What will be in George Osborne’s Budget on Wednesday?

Well, the main thing will be the signalling of what is going to happen over the next couple of years, probably in the rundown to the next general election.  There is some serious juggling going on politically between what he should do, and what he can do.

The main fight is between stimulating growth in the economy and at the same time remaining fair within the tax system.  Almost everyone accepts that reducing taxes and regulation on businesses, large and small, is what is needed to get the economy going – the problem is that some of this has political repercussions.  There are a lot of people who equate ‘business’ with ‘rich’, and politically this is the stage to which the chancellor must also play.

Most business taxes are quite opaque to the man on the street (which is where firms like ours come in); so much of the workings will be rolled out over a period of time.  What we will be looking for in the Budget are the waving flags that signal intention and direction.

Let me briefly set out three areas where I think there could be movement:

  • Employment tax and regulations.  There are some costs which fall only on the employer.  These have been rising over the last couple of years, and are scheduled to continue to rise.  The Chancellor could look to put a brake on this, to make labour-based businesses more competitive, and to make the hurdle to new employment smaller.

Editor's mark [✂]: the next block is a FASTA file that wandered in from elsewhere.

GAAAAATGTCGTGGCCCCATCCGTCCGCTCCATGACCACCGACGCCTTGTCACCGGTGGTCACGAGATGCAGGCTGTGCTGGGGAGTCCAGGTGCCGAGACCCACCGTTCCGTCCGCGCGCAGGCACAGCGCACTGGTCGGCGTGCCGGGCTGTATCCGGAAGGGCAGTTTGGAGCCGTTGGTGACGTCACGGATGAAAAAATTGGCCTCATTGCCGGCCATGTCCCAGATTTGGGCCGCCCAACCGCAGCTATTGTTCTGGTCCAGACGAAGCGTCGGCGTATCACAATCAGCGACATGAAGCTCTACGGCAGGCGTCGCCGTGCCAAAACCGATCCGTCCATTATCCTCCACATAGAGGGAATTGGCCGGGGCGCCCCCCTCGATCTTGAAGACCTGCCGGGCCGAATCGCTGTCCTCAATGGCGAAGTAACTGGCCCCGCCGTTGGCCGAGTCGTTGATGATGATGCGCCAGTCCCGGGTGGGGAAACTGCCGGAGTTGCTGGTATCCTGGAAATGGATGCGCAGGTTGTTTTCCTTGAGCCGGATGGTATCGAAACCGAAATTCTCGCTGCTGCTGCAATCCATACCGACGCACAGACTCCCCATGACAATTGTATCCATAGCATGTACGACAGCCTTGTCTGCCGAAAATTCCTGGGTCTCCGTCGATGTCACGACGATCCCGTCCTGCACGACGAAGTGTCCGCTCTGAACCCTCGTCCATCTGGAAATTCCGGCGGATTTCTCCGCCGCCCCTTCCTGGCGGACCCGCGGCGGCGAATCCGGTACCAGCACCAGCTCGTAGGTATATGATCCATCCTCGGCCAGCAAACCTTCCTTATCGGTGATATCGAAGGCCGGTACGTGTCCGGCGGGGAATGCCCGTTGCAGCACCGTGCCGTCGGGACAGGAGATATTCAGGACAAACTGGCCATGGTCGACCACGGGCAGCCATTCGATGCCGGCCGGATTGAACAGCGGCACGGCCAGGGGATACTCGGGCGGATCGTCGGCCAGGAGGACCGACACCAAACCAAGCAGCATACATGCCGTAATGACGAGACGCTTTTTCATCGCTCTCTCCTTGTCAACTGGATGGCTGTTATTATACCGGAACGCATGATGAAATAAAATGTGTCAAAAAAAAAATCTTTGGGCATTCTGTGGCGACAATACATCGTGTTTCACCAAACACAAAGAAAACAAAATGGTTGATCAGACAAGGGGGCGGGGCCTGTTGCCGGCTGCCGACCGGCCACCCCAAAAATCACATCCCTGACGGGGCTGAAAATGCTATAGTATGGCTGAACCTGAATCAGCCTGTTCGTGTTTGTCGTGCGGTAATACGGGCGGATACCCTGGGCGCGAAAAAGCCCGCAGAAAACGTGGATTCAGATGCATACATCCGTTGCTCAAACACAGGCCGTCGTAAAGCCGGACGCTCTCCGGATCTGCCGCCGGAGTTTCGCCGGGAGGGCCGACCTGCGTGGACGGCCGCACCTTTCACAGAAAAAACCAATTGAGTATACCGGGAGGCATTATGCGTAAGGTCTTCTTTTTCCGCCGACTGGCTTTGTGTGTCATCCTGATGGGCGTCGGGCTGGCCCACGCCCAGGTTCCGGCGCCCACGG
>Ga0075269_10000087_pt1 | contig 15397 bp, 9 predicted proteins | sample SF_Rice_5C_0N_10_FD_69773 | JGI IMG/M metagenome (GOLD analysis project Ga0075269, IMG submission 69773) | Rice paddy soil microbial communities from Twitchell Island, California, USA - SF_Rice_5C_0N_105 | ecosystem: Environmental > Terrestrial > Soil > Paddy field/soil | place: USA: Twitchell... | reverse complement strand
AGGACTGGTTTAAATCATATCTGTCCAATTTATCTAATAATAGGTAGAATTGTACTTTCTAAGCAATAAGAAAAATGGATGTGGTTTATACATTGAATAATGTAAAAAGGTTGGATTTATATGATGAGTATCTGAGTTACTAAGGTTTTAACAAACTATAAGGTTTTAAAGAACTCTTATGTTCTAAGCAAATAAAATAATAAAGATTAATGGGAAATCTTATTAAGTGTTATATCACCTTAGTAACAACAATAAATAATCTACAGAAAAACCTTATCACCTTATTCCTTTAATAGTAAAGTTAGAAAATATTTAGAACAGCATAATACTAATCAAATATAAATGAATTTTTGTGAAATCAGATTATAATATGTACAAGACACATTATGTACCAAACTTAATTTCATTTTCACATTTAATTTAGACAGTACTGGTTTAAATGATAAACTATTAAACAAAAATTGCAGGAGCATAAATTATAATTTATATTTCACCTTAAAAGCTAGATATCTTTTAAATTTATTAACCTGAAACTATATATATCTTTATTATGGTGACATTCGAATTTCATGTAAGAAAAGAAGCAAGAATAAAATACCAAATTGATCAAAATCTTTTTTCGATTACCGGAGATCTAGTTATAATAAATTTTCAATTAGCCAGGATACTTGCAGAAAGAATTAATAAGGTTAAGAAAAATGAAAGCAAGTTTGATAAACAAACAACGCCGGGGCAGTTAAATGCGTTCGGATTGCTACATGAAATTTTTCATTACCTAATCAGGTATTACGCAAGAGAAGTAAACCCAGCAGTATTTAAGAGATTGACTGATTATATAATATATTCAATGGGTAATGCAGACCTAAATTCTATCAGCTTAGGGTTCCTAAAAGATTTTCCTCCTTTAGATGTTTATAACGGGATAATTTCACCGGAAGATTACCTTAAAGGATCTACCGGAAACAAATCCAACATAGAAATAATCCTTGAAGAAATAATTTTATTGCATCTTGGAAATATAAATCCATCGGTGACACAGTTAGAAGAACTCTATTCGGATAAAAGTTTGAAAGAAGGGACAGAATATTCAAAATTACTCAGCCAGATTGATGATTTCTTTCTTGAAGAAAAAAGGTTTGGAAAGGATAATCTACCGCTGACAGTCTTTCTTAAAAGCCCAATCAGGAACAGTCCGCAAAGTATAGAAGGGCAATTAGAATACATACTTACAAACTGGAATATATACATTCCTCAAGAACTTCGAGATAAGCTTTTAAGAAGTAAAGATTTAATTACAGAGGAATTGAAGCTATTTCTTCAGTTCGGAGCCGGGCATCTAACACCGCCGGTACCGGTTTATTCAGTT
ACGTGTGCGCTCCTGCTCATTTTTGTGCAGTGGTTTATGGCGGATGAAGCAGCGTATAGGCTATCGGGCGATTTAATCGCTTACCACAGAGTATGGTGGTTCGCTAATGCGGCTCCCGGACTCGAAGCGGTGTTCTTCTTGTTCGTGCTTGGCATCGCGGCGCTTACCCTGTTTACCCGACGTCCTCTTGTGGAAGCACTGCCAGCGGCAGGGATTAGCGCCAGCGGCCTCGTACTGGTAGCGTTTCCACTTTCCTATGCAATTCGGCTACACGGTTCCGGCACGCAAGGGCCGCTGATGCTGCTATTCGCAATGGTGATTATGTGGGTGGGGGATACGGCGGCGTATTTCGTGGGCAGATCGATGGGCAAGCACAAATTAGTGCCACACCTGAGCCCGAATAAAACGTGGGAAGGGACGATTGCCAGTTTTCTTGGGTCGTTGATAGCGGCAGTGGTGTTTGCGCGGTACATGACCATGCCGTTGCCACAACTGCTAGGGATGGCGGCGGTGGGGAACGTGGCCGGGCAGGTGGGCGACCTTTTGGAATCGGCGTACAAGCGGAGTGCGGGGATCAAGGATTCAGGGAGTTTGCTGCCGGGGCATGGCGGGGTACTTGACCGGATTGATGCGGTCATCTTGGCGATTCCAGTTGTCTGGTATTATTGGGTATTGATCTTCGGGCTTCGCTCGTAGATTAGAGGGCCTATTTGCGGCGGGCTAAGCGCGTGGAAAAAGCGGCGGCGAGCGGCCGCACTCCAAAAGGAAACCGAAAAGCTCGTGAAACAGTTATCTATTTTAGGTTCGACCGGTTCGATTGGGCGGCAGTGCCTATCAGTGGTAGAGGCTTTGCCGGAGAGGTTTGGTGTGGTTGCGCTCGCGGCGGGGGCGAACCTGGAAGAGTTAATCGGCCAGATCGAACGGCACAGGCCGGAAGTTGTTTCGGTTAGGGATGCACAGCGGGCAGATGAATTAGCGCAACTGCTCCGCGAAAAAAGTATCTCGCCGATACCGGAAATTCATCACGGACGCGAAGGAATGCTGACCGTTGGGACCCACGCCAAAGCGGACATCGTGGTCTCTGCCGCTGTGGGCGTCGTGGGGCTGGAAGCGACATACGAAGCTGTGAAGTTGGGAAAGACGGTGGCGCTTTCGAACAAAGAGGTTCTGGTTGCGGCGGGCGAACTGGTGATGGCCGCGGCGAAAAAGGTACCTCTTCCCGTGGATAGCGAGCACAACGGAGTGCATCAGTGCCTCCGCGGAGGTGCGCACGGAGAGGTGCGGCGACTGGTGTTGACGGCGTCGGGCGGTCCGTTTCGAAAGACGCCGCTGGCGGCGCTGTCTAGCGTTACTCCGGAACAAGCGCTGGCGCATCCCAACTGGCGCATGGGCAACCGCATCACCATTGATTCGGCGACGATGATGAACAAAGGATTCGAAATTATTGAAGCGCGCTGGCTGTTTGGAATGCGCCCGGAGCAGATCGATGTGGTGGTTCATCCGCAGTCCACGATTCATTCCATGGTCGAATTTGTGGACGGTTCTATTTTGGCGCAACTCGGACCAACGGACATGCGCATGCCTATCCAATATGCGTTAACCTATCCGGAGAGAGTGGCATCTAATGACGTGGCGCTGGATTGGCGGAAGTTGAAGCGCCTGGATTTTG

• Top rate of income tax at 50% – I have long been on record as saying that this top rate should and must be temporary only.  Whilst it makes a good headline, it is relatively straight forward to avoid at a sweep, which totally negates the point.  What is more concerning though is that the steps which a business would take to avoid the 50% rate may not be the right ones for that business.  A classic case of tax driving business decisions – always to be avoided.  I would therefore hope to see the end of the 50% rate signalled, so that we know that it is temporary and can avoid giving bad long term advice.
  • Capital Allowances.  The 100% Allowances on the purchase of new equipment should I believe be continued at a higher level than that proposed (£25,000).  To reduce the allowance to £25,000 without compensating allowances elsewhere stops capital-based businesses investing, and has nothing but a negative effect on equipment-manufacturing industry.  It is too low.

This Wednesday’s Budget has the potential to be very far-reaching, even a seminal event.  It also has the potential to do absolutely nothing for confidence and economic growth.

Which will it be?

We shall see in a couple of days.